One of George Washington’s top generals in the Revolutionary War was likely intersex

Revolutionary War General Casimir Pulaski

Revolutionary War General Casimir Pulaski Public domain

Casimir Pulaski was one of many men who helped win the Revolutionary War. A Polish nobleman, he fought to protect the Polish–Lithuanian Commonwealth against Russian domination, then later traveled to America to become a general in the Continental Army. 

He is considered the “father” of the American cavalry and was one of George Washington’s top commanders. Pulaski was gravely wounded at the Battle of Savannah in 1779, and died shortly thereafter, but no one knew exactly where to locate his remains. 

Now, researchers, examining a burial site at Pulaski’s monument in Savannah say that they have confirmed via DNA testing that his remains are located under the monument – and they offer tantalizing clues that Pulaski may have been intersex.

According to some accounts, Pulaski’s remains had been buried at a local plantation, only to be moved to the monument sometime after. These remains were exhumed in 1998, but a year’s worth of testing on them proved inclusive. 

The remains show a person who was likely between 5′ 1″ and 5′ 4″, and around 34 years old when they died. This, plus injuries to the remains are consistent with Pulaski.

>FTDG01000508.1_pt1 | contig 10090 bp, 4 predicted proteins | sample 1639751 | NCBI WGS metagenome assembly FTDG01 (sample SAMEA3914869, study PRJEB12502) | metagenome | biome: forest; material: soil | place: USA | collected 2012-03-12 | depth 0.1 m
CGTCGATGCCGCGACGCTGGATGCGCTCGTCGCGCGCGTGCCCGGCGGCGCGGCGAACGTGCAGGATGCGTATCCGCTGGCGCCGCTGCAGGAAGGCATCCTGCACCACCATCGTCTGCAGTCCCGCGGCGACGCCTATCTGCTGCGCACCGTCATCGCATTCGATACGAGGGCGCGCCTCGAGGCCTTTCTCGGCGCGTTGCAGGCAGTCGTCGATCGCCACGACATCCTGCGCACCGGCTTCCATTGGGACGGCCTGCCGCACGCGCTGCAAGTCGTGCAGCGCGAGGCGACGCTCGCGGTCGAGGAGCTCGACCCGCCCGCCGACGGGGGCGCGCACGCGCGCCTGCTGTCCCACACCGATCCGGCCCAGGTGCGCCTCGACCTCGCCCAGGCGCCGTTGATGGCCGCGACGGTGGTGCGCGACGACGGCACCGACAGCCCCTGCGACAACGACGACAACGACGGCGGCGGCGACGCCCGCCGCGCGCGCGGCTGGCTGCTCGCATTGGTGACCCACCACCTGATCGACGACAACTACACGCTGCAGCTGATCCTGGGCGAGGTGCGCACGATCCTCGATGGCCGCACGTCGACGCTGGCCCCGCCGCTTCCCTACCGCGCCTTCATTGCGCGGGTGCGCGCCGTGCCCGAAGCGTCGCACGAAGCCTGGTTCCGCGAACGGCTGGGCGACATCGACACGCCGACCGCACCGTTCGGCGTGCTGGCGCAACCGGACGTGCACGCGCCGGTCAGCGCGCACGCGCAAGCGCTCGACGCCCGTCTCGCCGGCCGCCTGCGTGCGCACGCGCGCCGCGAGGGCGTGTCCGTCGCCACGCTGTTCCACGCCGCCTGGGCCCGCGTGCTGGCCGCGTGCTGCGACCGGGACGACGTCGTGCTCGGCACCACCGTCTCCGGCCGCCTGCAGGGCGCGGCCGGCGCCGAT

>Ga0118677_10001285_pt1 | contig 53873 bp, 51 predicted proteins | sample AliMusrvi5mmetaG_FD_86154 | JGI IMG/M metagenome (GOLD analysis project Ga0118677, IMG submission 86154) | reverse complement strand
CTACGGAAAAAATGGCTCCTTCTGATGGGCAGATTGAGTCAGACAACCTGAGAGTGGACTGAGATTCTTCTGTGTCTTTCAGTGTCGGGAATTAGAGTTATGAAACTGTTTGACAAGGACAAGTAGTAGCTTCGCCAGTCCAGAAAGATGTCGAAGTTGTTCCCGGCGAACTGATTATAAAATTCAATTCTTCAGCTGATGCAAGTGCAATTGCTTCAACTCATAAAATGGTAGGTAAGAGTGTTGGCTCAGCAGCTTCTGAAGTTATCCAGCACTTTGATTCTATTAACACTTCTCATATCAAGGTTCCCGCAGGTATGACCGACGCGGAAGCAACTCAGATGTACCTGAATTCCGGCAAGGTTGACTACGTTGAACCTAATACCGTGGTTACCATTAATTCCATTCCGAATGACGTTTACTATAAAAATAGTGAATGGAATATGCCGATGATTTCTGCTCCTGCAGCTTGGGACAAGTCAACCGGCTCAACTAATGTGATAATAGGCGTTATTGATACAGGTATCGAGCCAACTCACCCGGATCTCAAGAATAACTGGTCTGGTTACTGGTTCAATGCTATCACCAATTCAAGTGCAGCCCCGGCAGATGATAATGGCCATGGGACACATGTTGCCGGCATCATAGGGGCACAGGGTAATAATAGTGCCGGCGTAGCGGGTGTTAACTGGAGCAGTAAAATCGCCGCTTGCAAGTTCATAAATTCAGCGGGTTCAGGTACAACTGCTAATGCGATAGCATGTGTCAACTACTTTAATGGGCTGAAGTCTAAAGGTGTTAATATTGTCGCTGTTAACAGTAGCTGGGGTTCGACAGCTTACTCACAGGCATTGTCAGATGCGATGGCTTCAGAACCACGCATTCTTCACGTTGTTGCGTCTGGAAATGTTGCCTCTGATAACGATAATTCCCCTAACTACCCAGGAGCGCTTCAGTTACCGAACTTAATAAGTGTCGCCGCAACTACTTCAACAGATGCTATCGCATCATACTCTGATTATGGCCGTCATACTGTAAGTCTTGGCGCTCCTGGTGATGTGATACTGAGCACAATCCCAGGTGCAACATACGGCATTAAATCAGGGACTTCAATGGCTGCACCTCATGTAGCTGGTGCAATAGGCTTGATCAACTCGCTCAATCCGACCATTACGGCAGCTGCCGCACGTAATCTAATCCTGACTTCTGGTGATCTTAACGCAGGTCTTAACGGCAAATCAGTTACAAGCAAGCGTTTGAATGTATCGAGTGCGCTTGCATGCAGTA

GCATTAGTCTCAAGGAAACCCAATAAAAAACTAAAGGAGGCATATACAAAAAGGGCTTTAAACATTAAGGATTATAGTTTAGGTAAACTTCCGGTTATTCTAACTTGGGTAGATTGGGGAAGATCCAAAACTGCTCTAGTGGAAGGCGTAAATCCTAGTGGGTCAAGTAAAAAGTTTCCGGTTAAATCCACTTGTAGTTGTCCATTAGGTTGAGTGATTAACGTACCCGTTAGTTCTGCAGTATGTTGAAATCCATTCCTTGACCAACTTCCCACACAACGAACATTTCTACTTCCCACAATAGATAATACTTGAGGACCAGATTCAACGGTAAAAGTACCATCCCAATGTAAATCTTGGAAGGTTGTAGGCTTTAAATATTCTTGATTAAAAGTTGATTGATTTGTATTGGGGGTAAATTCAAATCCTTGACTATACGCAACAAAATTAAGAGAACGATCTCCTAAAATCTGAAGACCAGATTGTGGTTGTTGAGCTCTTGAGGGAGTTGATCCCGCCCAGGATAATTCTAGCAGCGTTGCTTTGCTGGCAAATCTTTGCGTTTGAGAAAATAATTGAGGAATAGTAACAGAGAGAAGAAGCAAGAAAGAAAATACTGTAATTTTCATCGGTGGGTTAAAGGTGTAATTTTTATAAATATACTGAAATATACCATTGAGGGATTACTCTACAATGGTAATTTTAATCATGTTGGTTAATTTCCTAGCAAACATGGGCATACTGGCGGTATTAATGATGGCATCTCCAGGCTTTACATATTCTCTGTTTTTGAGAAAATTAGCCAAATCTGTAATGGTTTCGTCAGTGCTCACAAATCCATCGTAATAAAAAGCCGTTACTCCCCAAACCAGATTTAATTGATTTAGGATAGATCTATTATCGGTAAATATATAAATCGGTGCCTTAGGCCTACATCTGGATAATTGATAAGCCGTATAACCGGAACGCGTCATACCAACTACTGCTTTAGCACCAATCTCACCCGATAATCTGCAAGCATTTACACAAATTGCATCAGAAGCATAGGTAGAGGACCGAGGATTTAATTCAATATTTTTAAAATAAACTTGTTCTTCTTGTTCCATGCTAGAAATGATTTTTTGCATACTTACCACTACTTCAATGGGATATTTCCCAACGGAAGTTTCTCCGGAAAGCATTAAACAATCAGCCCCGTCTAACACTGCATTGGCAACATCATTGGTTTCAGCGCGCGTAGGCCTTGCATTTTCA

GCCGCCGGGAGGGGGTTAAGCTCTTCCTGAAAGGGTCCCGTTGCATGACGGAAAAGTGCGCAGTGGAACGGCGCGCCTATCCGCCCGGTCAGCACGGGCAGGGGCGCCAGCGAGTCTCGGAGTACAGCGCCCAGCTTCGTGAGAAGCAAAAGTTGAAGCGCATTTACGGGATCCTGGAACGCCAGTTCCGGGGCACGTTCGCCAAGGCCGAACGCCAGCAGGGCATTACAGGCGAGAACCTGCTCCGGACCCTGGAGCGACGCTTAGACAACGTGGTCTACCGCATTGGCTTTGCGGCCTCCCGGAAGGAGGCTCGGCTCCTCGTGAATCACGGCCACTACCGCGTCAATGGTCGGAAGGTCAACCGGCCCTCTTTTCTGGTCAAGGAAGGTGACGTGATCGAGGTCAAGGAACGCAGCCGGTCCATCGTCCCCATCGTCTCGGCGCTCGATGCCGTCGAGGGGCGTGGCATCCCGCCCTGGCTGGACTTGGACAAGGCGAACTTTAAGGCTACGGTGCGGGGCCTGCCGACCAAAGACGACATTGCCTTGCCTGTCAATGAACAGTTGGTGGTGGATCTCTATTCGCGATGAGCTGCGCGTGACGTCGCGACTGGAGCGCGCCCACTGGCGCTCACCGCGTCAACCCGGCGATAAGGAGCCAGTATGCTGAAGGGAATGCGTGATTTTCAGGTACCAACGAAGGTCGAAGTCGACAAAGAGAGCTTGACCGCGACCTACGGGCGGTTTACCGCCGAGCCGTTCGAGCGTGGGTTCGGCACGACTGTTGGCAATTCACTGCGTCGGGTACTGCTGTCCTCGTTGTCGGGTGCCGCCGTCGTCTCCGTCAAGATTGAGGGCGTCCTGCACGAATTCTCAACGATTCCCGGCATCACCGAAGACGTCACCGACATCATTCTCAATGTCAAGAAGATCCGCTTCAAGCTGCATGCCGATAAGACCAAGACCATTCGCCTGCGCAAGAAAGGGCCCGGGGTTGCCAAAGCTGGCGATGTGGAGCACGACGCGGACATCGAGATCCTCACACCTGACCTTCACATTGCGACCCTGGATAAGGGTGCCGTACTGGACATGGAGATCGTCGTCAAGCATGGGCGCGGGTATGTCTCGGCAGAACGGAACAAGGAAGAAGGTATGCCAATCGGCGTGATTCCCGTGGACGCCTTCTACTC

Related: Researchers may have found a 3000-year-old burial site for transgender people 

One thing puzzled researchers, however: an examination of the bones revealed details more likely to be found in female remains, including changes to the pelvic bones, a rounded jaw line, and an otherwise delicate face.

“To our great frustration, we were unable to solve the mystery,” said Chuck Powell, a member of the investigation team in 1998, told The Associated Press in 2005.

Powell noted that some on the team said, “we ought to stop here and declare it a female and walk away.”

The report declared, “The pelvic bones were, however, more characteristically female than male,” adding that the bones showed features that are “seen in only about one in 20 male skeletons.”

It is also worth noting that scientists were also unable to match any DNA from the remains to any of Pulaski’s remaining relatives in Poland at the time — but a new DNA test has proven the familial link.

While many have mischaracterized these findings to declare Pulaski a woman, even referring to him with female pronouns, Pulaski was baptized as a male and had both facial hair and signs of male-pattern baldness, leading researches to argue that Pulaski may have instead been intersex. 

“That is the only way that these two things make sense together,” said Dr. Estabrook to the New York Times. “He was always a ‘he’ as far as his gender.”

“Intersex” refers to people who are born with sexual characteristics that don’t fit societal or medical norms for male or female bodies. This leads to discrimination and stigma, even from birth.

It’s an umbrella term that covers a wide range of natural variations of the human body. Many of these traits are visible at birth, though many may not become visible until puberty. Some chromosomal variations may not even be visible at any time.

Pulaski is of only eight people to be awarded honorary United States citizenship for his heroics, and is considered one of the fathers of the American cavalry. 

The Smithsonian Channel will be airing a special this week on Pulaski and the researcher’s findings.

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